Whenever I see U.S. national-security state officials and their acolytes in the mainstream press castigate anyone who favors a favorable relationship with Russia, I can’t help but get that déjà vu feeling. That’s exactly how they felt toward President Kennedy, only multiplied a thousand-fold. The adverse reaction whenever that sentiment is expressed today pales to insignificance compared to the deep anger, hatred, and sense of betrayal generated within the Pentagon and CIA when Kennedy reached out to the Soviet Union and the communist world in friendship, accommodation, and peaceful coexistence.
Keep in mind that in 1963, there was no talk about Islam, Muslims, and terrorists, which are considered to be America’s official enemies today. Ever since its inception at the end of World War II, the national-security establishment had made it clear: America’s official enemy was the Soviet Union, which had been America’s partner and ally in World War II. The Soviets, the Pentagon and the CIA steadfastly maintained, were spearheading an international communist conspiracy that was hell-bent on conquering the United States.
In response to that so-called international communist threat, not only had the federal government been converted to a national-security state after World War II, the entire nation had also been mobilized to be on the alert for communists, communist intruders, and Fifth Columnists. Communists were suspected to be in the State Department, the Congress, Hollywood, and even the Army. People were even exhorted to look under their beds for Reds before they went to sleep at night.
By 1960, an enormous military industry within the U.S. federal governmental structure had come into existence, which was providing sustenance and largess to thousands of people. Soldiers. Weapons suppliers. Contractors. Construction firms. The Cold War, and hot wars in places like Korea and Vietnam, were big business and certain to grow exponentially during the next several decades.
Regime change was the order of the day, all with the intent of stopping the international communist conspiracy before it arrived in America. Iran, Guatemala, Indonesia, Congo, and Cuba come to mind.
This was also the beginning of America’s formal assassination program, which remains a central element of the U.S. government today. The idea was that it was necessary to take out any threats to national security before they materialized in an invasion of the United States. That’s what the CIA-Mafia assassination partnership was all about — to murder Cuba’s communist President Fidel Castro to prevent him and his communist forces from invading Florida and moving up the Eastern Seaboard to Washington.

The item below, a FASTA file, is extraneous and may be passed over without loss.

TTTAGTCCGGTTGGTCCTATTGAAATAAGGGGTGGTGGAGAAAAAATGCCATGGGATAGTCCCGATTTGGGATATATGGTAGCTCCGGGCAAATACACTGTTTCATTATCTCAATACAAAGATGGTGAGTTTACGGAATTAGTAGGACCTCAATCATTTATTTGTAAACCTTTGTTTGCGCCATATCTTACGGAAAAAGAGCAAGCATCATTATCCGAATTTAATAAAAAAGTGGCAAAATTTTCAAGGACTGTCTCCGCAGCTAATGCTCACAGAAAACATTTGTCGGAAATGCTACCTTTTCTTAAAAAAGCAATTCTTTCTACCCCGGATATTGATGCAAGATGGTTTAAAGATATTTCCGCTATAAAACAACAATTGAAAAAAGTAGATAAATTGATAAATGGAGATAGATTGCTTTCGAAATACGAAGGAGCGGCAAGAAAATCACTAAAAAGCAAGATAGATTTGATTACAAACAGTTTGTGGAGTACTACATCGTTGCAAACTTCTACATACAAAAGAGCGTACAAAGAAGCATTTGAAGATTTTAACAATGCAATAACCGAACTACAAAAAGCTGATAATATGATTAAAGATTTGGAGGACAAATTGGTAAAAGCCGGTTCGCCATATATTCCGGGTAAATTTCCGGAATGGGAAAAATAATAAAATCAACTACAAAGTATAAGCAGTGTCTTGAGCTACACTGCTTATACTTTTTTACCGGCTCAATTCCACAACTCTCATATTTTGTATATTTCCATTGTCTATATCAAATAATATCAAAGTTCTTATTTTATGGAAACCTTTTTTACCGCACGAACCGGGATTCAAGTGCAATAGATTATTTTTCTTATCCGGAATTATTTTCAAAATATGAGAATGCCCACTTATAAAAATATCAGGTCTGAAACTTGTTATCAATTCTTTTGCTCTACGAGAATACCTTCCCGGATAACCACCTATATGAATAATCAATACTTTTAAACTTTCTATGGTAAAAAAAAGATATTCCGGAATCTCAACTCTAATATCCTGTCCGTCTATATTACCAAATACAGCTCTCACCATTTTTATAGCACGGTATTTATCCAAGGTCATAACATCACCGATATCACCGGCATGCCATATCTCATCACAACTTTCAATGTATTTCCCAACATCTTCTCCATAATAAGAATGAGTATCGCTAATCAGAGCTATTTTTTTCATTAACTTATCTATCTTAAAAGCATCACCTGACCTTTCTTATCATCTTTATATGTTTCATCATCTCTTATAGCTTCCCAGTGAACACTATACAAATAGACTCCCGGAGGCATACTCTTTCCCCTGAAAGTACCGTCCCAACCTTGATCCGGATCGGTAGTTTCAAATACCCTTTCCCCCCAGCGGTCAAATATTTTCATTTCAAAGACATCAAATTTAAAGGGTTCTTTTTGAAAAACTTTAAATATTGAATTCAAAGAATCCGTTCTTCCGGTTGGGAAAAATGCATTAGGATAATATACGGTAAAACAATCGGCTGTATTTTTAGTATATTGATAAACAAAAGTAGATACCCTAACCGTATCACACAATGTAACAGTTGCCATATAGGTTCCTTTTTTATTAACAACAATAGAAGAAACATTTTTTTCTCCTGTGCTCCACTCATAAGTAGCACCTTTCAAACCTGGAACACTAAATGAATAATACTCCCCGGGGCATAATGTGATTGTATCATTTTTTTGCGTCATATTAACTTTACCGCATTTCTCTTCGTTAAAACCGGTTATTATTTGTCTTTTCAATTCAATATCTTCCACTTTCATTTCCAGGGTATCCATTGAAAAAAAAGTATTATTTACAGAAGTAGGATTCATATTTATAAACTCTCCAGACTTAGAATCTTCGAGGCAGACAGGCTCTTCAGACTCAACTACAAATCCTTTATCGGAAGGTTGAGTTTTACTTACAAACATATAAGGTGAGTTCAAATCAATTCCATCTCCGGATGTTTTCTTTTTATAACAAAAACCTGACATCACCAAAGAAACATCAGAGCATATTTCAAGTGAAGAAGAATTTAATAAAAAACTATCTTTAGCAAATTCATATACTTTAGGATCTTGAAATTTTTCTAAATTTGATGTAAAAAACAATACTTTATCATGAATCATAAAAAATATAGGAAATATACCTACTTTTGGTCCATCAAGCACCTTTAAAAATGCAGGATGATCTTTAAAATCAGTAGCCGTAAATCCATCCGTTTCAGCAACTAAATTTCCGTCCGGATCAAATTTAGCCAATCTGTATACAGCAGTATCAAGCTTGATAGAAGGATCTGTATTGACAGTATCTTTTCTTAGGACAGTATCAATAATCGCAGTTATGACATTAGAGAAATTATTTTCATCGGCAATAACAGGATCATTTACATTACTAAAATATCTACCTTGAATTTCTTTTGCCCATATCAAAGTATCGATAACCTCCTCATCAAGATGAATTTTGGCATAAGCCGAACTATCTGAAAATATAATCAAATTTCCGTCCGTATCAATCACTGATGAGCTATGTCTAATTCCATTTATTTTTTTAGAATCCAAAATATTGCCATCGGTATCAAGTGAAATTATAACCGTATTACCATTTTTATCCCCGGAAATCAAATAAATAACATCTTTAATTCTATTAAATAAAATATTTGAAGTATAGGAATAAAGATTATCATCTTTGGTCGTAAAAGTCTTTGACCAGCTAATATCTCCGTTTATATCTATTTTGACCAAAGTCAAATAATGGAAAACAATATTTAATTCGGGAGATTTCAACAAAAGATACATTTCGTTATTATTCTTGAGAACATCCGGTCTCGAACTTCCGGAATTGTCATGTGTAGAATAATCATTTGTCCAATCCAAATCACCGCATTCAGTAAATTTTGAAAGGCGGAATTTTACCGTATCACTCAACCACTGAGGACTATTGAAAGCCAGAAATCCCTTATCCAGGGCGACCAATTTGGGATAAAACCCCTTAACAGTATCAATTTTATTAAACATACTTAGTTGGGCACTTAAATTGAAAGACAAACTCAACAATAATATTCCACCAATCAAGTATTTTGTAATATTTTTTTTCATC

And then JFK decided that he was going to put an end to it all. He decided to reach out to the communists in friendship and peaceful coexistence. He decided that he was going to end the Cold War, which thereby threatened the existence of the most powerful internal governmental force in history, one that was determined to continue putting money into the pockets of ever-growing number of people who were getting rich off of the military largess that the Cold War was bringing them.
JFK’s predecessor, President Eisenhower, who had served as Supreme Allied Commander in World War II, referred to this burgeoning empire in his Farewell Address just before Kennedy was sworn into office. He first pointed out the obvious — that the conversion of the federal government into a national security state — or, as he called it, a “military-industrial complex” — fundamentally altered America’s governmental structure. Second, he pointed out that this complex posed a very real threat to America’s liberties and democratic processes.
Like most other Americans, Ike had bought into the Pentagon’s and CIA’s notion that an international communist conspiracy based in Moscow was determined to take over America. That’s why he had approved the CIA’s regime-change operations in Iran and Guatemala. It’s why he felt that it was necessary to convert the federal government into a national-security state, a type of governmental apparatus that characterized communist and other totalitarian regimes.
For that matter, Kennedy had bought into the same Cold War scenario. He came into office with pretty much the same Cold War mindset that the national-security establishment had inculcated into the American people.
That’s why Kennedy approved the CIA’s invasion of Cuba as soon as he assumed the presidency. He trusted the CIA’s judgment. If the CIA said that Cuba posed a grave threat to “national security,” who was John Kennedy to doubt them or challenge them? Never mind that Cuba had never attacked the United States or even threatened to do so. The fact that a communist was running the Cuban government was conclusive proof that America and “national security” were in grave danger.